"Infotainment? What the hell are you talking about?"


Visiting a photographic exhibition with some photography buffs in the small Luxembourgish mining town of Lamadelaine (called 'Rolleng' in luxembourgish). The exhibition space is called the "room of the hanging" (salle des pendus), in reference to the miners, who hung their stuff up on the devices here, before taking a shower after a hard day's work.
The camera obscura (dark chamber) was an optical device used in drawing, and one of the ancestral threads leading to the invention of photography. In English, today's photographic devices are still known as "cameras".
The principle of the camera obscura can be demonstrated with a rudimentary type, just a box (which may be room-size) with a hole in one side, (pinhole camera). Light from only one part of a scene will pass through the hole and strike a specific part of the back wall. The projection is made on paper on which an artist can then copy the image.
The advantage of this technique is that the perspective is right, thus greatly increasing the realism of the image (correct perspective in drawing can also be achieved by looking through a wire mesh and copying the view onto a canvas with a corresponding grid on it). With this simple do-it-yourself apparatus, the image is always upside-down.
By using mirrors, as in the 18th century overhead version illustrated in the Discovery and Origins section, it is also possible to project a right-side-up image. Another more portable type, is a box with an angled mirror projecting onto tracing paper placed on the glass top, the image upright as viewed from the back.
As a pinhole is made smaller, the image gets sharper, but the light-sensitivity decreases. With too small a pinhole the sharpness again becomes worse due to diffraction. Practical camerae obscurae use a lens rather than a pinhole because it allows a larger aperture, giving a usable brightness while maintaining focus.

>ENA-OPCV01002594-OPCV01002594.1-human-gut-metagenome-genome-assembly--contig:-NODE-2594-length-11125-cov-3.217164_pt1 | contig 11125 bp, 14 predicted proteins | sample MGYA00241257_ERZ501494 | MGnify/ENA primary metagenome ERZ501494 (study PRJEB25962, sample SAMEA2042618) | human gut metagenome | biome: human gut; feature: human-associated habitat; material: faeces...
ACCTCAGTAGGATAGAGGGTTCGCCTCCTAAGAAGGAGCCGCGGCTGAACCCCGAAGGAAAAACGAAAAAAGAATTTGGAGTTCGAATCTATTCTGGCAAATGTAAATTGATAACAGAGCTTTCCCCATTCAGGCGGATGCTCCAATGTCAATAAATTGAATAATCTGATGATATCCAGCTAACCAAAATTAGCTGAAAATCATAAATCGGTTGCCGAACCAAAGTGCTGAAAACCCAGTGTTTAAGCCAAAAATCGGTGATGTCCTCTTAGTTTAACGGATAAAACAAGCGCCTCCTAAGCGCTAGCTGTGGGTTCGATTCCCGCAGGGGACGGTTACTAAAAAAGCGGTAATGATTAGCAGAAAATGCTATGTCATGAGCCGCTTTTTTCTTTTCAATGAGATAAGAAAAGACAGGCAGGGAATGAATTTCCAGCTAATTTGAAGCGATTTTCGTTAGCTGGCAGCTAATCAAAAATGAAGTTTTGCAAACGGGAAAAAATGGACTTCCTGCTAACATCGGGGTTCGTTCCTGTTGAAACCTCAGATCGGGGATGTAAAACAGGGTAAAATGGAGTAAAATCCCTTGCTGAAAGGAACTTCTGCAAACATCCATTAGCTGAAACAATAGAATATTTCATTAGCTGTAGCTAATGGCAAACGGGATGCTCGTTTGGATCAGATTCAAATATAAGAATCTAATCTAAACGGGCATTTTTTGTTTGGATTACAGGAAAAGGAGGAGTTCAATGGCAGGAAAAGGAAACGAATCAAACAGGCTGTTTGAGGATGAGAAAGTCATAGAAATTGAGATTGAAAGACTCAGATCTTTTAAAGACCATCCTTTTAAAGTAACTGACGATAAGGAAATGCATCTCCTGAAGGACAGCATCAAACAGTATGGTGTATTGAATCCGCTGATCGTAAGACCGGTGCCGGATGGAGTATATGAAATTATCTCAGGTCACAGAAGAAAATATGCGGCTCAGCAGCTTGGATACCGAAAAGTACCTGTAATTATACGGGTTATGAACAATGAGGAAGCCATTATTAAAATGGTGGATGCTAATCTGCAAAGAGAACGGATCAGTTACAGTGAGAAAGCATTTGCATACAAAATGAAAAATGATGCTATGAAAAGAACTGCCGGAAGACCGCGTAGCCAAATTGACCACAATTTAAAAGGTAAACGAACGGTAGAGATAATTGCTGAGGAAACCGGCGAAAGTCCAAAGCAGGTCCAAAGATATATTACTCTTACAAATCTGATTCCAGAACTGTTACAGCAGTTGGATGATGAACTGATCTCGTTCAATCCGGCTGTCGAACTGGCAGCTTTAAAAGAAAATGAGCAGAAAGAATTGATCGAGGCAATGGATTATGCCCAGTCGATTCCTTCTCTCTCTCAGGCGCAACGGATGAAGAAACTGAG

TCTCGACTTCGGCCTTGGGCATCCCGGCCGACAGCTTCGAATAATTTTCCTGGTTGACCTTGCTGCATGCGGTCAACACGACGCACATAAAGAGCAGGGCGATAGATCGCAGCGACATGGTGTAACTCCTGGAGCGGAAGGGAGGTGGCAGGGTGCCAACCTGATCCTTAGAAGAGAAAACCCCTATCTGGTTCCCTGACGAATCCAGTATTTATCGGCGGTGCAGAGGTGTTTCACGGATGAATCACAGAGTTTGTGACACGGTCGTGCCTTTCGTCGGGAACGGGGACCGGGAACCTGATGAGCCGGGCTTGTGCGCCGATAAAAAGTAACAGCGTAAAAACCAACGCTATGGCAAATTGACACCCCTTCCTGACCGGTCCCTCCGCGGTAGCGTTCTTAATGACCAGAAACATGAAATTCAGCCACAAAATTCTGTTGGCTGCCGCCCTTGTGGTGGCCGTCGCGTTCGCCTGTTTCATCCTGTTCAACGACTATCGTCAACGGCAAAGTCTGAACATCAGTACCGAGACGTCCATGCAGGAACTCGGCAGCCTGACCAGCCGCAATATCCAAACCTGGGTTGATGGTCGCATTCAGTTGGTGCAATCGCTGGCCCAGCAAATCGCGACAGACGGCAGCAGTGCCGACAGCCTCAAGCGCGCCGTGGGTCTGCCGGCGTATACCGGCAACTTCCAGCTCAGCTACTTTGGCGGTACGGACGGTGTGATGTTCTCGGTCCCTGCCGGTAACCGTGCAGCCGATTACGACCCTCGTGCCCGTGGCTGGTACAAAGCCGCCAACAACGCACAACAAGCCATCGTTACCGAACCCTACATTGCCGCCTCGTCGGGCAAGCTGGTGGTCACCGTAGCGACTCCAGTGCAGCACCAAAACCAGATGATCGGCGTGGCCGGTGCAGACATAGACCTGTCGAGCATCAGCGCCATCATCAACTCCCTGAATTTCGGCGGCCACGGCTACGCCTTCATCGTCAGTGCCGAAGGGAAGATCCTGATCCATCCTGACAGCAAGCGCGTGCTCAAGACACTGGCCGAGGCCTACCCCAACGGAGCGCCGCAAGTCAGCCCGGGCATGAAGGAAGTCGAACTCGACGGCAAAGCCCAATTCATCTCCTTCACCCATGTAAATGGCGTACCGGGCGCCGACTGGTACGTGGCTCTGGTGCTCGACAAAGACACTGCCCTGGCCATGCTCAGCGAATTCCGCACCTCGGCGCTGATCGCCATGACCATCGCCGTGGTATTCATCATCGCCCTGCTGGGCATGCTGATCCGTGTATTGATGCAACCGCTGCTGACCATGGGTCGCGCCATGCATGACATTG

"There is something special about a pinhole camera. There is a beauty in its simplicity and rawness that technology has not been able to better. There is a timeless quality that can make the most uncomplicated subject seem full of poetry. In each pinhole picture I take I hope to capture the joy and excitement that the early pioneering photographers (Fox Talbot and friends) must have felt when they took and developed photographs for the very first time."

The photographs are presented in barrels, hanging from the ceiling
The photos are themed on the old sites of Luxembourgs steel works, an industry that was and still is capital to the development of our country.

This is what the typical luxembourgish photographer looks like
The exhibition space had an incredible amount of fascinating details I tried to capture with my new favorite camera function; the über-zoom!

video of the place, with some photography talk in genuine luxembourgish!

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1 Responses to “CAMERA OBSCURA Luxembourg”

  1. # Anonymous Anonymous

    bien Cedric, me acorde de este lugar y me parece que tienes una forma original de comunicar lo que ves y lo que entiendes y sientes...

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    I am Cedric, discoverer of things that would go unnoticed in the streets of Paris, historic haven of fashionistas and city of lights ('lights' as in 'enlightenment', not street lights).
    But seriously: I'm an expat from Luxembourg (the country, not the garden), living in the center of Paris (hence 'Paris 2nd arrondissement'), and currenlty studying architectural history...

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